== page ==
Angry Birds: The Addictive Nastiness of Twitter

These days, I find Twitter is becoming an ongoing competition of insults. Like a global ‘Yo Mama’ contest. Or a twisted version of ‘The Hunger Games’ where anyone famous is targeted. In less than the time it takes a director to set up a single shot of a film, the armchair critic has ripped it apart with authority. And exaggerated its boredom as if the rest of his/her life is a never-ending orgasmic celebration.

The winners of this game – those who come up with the nastiest, funniest and most exaggerated put-downs – get rewarded in RTs or retweets. It is an addictive game — to have thousands of followers for someone who was not known beyond his college canteen is a thrill.

I should know: in the days before Twitter, I did this for a living. As a teenager, I used to be a caricaturist and cartoonist for a Bollywood film magazine. Not just thousands of readers, big stars too enjoyed my jokes on their rivals. It felt like a free ticket to get attention and approval without contributing anything really in life.

But there is a price to be paid. I can tell you from experience that a mind which is unforgiving to others’ faults cannot love its own. Attacking others verbally has repercussions even if your ‘victims’ never know who you are. Because what you give out to the Universe, comes back to you in some form. Yes, this applies even on Twitter.

There is a difference between attacking others and pointing out the truth. It’s amazing when people share what they see without fear or favor – when they make razor-sharp, insightful, witty observations. But maybe we don’t need to counter-balance the clichéd star quotes and manufactured PR praise with an overdose of bitterness. Just because they don’t feel right, we don’t need to become wrong. And when you are nasty you say a lot more about what you hate in yourself than about anybody else. Plus, it makes you feel rotten.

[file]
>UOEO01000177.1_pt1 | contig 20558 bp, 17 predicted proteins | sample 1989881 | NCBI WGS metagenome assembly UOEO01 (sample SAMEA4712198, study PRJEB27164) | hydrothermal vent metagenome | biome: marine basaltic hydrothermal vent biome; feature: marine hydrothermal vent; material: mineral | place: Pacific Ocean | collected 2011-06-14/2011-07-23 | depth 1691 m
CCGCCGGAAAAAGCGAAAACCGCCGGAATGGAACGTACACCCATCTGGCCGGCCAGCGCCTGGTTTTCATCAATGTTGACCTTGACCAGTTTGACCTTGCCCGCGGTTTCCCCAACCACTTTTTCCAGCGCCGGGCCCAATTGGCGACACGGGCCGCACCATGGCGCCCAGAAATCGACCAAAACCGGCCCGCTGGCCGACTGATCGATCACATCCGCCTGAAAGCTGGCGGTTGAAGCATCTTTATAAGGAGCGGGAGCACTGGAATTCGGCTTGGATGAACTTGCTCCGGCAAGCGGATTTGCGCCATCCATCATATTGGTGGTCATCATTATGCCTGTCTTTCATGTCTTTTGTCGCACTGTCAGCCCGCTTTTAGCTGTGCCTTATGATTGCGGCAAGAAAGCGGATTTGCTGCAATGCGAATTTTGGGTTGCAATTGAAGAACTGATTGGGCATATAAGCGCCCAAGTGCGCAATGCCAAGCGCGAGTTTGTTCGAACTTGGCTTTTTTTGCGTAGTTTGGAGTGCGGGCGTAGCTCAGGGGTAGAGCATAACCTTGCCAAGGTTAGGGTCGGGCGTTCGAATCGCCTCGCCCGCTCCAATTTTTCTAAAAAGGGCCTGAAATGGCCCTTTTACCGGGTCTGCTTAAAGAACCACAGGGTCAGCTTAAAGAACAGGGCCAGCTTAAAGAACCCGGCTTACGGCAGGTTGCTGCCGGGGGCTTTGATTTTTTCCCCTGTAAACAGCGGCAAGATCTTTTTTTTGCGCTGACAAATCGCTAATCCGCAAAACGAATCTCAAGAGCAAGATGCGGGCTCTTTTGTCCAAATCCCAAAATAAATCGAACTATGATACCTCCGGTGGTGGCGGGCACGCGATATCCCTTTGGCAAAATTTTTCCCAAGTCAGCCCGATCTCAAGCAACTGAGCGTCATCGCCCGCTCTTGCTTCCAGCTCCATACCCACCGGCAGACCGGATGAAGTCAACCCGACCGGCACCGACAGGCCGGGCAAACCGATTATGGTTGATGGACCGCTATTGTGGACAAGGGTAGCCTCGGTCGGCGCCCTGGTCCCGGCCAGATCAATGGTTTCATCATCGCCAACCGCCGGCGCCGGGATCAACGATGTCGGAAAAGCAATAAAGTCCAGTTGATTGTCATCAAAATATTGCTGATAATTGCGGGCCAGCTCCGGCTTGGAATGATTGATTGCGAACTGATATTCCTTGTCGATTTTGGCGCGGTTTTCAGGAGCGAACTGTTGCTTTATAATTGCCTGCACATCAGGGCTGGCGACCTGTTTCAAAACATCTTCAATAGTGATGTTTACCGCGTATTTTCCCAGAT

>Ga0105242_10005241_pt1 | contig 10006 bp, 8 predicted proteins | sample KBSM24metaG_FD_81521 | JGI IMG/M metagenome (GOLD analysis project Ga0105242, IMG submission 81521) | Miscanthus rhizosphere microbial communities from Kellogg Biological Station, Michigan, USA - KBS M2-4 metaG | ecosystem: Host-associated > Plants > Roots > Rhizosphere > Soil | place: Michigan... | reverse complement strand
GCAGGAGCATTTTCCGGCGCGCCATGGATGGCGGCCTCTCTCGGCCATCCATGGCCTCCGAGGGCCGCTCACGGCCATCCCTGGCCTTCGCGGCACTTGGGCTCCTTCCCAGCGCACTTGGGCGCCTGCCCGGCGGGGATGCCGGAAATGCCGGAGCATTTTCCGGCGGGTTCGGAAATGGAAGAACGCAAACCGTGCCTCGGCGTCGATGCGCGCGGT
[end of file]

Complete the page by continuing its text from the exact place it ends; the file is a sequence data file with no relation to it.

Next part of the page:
A few days ago, this subject of exaggerated nastiness on Twitter came up during a conversation with actor Shah Rukh Khan. His observation was that it comes from a deep-seated desire inside some people to be an opinion-maker, because mass media only allows a few famous people to be influencers. I found it quite insightful. And it made sense that in a shouting crowd of opinions, only the loudest, nastiest or most shocking would be noticed.

But I feel we can be funny and smart and truthful without needing to viciously destroy someone else. With a little effort, we can earn our tiny moment of personal glory while honoring others who have earned it too. I try to remember this when I am tempted to attack someone with a brilliantly witty put-down. And when in doubt, I remember the old adage: Tweet others as you would like to be tweeted.